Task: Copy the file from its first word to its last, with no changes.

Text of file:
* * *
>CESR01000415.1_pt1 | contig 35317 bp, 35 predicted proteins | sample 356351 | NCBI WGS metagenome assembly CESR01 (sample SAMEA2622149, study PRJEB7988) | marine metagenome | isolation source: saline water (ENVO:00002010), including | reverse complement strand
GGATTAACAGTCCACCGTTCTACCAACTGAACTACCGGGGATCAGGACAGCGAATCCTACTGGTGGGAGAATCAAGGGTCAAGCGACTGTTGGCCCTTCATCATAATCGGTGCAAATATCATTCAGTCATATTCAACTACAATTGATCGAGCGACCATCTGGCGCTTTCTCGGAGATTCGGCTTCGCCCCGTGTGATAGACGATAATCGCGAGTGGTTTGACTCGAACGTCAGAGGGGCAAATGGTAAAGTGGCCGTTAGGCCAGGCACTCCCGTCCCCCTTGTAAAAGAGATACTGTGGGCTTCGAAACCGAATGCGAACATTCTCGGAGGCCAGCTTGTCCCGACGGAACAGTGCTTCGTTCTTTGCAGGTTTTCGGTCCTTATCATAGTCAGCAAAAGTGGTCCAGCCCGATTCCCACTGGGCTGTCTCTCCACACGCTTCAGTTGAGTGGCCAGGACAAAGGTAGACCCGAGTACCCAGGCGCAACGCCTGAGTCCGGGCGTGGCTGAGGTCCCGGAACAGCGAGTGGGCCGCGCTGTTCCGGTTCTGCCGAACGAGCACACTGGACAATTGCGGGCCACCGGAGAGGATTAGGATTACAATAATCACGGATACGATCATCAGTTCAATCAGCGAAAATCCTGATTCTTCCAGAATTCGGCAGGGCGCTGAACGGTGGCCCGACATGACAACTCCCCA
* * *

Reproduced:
>CESR01000415.1_pt1 | contig 35317 bp, 35 predicted proteins | sample 356351 | NCBI WGS metagenome assembly CESR01 (sample SAMEA2622149, study PRJEB7988) | marine metagenome | isolation source: saline water (ENVO:00002010), including | reverse complement strand
GGATTAACAGTCCACCGTTCTACCAACTGAACTACCGGGGATCAGGACAGCGAATCCTACTGGTGGGAGAATCAAGGGTCAAGCGACTGTTGGCCCTTCATCATAATCGGTGCAAATATCATTCAGTCATATTCAACTACAATTGATCGAGCGACCATCTGGCGCTTTCTCGGAGATTCGGCTTCGCCCCGTGTGATAGACGATAATCGCGAGTGGTTTGACTCGAACGTCAGAGGGGCAAATGGTAAAGTGGCCGTTAGGCCAGGCACTCCCGTCCCCCTTGTAAAAGAGATACTGTGGGCTTCGAAACCGAATGCGAACATTCTCGGAGGCCAGCTTGTCCCGACGGAACAGTGCTTCGTTCTTTGCAGGTTTTCGGTCCTTATCATAGTCAGCAAAAGTGGTCCAGCCCGATTCCCACTGGGCTGTCTCTCCACACGCTTCAGTTGAGTGGCCAGGACAAAGGTAGACCCGAGTACCCAGGCGCAACGCCTGAGTCCGGGCGTGGCTGAGGTCCCGGAACAGCGAGTGGGCCGCGCTGTTCCGGTTCTGCCGAACGAGCACACTGGACAATTGCGGGCCACCGGAGAGGATTAGGATTACAATAATCACGGATACGATCATCAGTTCAATCAGCGAAAATCCTGATTCTTCCAGAATTCGGCAGGGCGCTGAACGGTGGCCCGACATGACAACTCCCCA